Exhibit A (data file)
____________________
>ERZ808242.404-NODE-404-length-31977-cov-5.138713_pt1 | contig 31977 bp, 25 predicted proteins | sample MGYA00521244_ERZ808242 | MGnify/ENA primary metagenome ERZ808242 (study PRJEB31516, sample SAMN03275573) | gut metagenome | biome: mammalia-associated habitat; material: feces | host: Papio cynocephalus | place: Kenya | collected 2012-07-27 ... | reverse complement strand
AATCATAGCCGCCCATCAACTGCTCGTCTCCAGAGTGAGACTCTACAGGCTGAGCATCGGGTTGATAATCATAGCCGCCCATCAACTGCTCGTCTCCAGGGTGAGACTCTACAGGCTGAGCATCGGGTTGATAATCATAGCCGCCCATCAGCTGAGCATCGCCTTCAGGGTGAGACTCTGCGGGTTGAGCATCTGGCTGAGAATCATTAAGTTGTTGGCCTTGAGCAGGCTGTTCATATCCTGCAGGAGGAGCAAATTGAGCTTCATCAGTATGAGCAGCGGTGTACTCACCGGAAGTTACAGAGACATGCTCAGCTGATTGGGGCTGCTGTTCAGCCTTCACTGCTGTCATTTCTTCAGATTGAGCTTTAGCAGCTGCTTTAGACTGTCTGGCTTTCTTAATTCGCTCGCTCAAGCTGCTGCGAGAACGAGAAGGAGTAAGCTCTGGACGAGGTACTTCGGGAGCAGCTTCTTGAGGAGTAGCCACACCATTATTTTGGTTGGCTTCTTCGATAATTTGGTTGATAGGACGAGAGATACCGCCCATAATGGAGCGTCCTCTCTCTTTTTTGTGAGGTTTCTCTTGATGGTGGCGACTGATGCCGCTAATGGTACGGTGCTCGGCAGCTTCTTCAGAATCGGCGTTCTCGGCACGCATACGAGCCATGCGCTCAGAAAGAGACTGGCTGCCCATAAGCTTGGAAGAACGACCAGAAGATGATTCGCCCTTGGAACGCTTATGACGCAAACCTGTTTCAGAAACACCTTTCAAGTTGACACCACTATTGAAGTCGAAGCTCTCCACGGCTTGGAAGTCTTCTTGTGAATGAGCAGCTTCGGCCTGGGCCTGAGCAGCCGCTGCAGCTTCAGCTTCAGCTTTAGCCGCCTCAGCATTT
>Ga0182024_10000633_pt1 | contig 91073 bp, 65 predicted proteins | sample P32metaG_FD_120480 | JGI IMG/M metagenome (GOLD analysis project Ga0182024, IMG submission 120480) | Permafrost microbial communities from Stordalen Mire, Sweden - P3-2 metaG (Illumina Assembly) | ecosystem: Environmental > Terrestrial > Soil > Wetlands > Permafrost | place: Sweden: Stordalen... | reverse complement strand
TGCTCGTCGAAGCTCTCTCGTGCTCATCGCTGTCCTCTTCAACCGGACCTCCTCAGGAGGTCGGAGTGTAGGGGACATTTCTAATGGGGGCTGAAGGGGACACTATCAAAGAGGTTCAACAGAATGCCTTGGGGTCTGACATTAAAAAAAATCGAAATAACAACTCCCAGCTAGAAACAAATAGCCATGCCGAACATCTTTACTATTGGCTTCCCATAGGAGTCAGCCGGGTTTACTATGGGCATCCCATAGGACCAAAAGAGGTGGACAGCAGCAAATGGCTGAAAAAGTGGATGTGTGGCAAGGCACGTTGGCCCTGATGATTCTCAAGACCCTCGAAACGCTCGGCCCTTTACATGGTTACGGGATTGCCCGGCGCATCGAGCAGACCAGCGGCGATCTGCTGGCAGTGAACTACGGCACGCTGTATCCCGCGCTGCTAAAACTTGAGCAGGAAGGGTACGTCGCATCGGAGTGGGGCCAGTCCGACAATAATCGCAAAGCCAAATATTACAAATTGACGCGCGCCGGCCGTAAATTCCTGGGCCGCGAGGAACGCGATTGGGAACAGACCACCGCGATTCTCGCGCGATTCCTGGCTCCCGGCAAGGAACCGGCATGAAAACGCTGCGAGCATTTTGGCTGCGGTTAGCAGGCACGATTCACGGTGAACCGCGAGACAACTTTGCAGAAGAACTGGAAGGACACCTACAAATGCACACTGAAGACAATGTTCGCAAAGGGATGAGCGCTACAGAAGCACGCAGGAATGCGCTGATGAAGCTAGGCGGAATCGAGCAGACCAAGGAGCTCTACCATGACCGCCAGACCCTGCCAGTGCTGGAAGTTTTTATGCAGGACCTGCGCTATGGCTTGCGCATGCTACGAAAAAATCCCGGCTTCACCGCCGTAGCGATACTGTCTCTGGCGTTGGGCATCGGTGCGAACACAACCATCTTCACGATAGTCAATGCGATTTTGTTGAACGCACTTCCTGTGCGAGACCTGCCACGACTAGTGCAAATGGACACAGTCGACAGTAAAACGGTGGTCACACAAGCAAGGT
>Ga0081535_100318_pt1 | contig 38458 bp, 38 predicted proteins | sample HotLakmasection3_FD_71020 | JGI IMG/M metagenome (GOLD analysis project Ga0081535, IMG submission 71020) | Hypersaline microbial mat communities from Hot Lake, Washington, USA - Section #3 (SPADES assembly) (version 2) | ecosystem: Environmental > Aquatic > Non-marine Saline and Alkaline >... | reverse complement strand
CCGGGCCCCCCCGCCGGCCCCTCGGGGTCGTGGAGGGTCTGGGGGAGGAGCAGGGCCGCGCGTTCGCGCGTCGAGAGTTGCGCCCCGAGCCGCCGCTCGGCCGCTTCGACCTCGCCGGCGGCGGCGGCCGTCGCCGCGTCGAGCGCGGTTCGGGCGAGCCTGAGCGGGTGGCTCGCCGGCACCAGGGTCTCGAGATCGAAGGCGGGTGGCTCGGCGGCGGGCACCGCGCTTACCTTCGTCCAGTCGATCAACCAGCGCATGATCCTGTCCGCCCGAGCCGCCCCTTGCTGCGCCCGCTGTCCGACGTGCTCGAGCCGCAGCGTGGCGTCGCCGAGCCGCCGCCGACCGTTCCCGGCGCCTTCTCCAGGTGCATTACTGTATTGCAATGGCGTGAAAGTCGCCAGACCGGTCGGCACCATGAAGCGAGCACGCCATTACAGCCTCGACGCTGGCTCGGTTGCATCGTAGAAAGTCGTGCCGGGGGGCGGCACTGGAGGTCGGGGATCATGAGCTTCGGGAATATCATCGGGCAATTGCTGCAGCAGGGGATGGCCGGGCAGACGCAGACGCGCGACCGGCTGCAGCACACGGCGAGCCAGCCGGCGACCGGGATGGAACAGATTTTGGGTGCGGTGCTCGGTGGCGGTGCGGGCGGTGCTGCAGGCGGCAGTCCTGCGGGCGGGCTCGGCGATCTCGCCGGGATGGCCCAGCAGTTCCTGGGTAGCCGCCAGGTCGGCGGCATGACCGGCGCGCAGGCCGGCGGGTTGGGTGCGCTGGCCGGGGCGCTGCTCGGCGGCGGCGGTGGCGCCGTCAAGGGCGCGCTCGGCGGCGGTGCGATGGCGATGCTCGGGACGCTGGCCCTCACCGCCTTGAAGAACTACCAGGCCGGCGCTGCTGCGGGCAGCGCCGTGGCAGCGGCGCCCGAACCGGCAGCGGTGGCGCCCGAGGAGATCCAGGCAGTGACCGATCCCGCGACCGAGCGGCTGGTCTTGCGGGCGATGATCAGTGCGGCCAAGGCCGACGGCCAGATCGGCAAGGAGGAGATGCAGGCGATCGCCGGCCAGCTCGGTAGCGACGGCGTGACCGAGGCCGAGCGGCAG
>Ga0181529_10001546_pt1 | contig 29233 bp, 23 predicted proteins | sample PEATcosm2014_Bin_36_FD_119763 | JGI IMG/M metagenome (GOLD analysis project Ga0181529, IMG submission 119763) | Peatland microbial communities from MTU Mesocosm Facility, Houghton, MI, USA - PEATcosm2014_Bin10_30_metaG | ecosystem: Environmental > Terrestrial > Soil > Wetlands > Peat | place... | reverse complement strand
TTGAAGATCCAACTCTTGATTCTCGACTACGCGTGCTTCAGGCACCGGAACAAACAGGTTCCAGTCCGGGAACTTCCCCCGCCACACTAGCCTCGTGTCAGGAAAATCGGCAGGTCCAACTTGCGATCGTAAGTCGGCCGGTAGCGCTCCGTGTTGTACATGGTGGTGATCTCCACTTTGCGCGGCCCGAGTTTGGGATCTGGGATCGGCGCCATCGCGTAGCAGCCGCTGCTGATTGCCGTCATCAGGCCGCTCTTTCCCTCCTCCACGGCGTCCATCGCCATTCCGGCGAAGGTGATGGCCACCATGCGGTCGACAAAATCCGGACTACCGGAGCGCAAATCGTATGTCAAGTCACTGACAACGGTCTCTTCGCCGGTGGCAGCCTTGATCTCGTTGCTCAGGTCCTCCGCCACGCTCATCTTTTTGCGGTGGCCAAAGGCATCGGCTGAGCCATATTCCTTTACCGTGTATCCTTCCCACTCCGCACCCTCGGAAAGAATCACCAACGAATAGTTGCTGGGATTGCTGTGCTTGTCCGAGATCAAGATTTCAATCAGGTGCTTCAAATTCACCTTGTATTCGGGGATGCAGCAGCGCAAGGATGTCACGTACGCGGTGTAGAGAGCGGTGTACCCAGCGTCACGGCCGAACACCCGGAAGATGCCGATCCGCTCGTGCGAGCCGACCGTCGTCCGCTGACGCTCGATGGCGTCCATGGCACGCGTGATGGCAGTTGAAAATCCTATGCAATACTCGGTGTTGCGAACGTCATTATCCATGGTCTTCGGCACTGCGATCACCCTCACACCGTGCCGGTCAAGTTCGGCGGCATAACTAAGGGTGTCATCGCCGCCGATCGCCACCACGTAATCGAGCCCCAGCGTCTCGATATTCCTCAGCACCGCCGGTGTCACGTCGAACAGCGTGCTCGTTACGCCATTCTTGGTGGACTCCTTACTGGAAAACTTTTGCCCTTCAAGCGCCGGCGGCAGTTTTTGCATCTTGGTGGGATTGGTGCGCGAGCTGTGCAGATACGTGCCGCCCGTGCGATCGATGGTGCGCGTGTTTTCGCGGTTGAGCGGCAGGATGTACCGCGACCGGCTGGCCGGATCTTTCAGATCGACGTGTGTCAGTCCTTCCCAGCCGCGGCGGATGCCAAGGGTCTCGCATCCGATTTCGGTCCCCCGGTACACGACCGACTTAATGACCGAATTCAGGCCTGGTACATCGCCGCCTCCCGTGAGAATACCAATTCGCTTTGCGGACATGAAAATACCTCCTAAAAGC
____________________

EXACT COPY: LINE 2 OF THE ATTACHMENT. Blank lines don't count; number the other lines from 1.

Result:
AATCATAGCCGCCCATCAACTGCTCGTCTCCAGAGTGAGACTCTACAGGCTGAGCATCGGGTTGATAATCATAGCCGCCCATCAACTGCTCGTCTCCAGGGTGAGACTCTACAGGCTGAGCATCGGGTTGATAATCATAGCCGCCCATCAGCTGAGCATCGCCTTCAGGGTGAGACTCTGCGGGTTGAGCATCTGGCTGAGAATCATTAAGTTGTTGGCCTTGAGCAGGCTGTTCATATCCTGCAGGAGGAGCAAATTGAGCTTCATCAGTATGAGCAGCGGTGTACTCACCGGAAGTTACAGAGACATGCTCAGCTGATTGGGGCTGCTGTTCAGCCTTCACTGCTGTCATTTCTTCAGATTGAGCTTTAGCAGCTGCTTTAGACTGTCTGGCTTTCTTAATTCGCTCGCTCAAGCTGCTGCGAGAACGAGAAGGAGTAAGCTCTGGACGAGGTACTTCGGGAGCAGCTTCTTGAGGAGTAGCCACACCATTATTTTGGTTGGCTTCTTCGATAATTTGGTTGATAGGACGAGAGATACCGCCCATAATGGAGCGTCCTCTCTCTTTTTTGTGAGGTTTCTCTTGATGGTGGCGACTGATGCCGCTAATGGTACGGTGCTCGGCAGCTTCTTCAGAATCGGCGTTCTCGGCACGCATACGAGCCATGCGCTCAGAAAGAGACTGGCTGCCCATAAGCTTGGAAGAACGACCAGAAGATGATTCGCCCTTGGAACGCTTATGACGCAAACCTGTTTCAGAAACACCTTTCAAGTTGACACCACTATTGAAGTCGAAGCTCTCCACGGCTTGGAAGTCTTCTTGTGAATGAGCAGCTTCGGCCTGGGCCTGAGCAGCCGCTGCAGCTTCAGCTTCAGCTTTAGCCGCCTCAGCATTT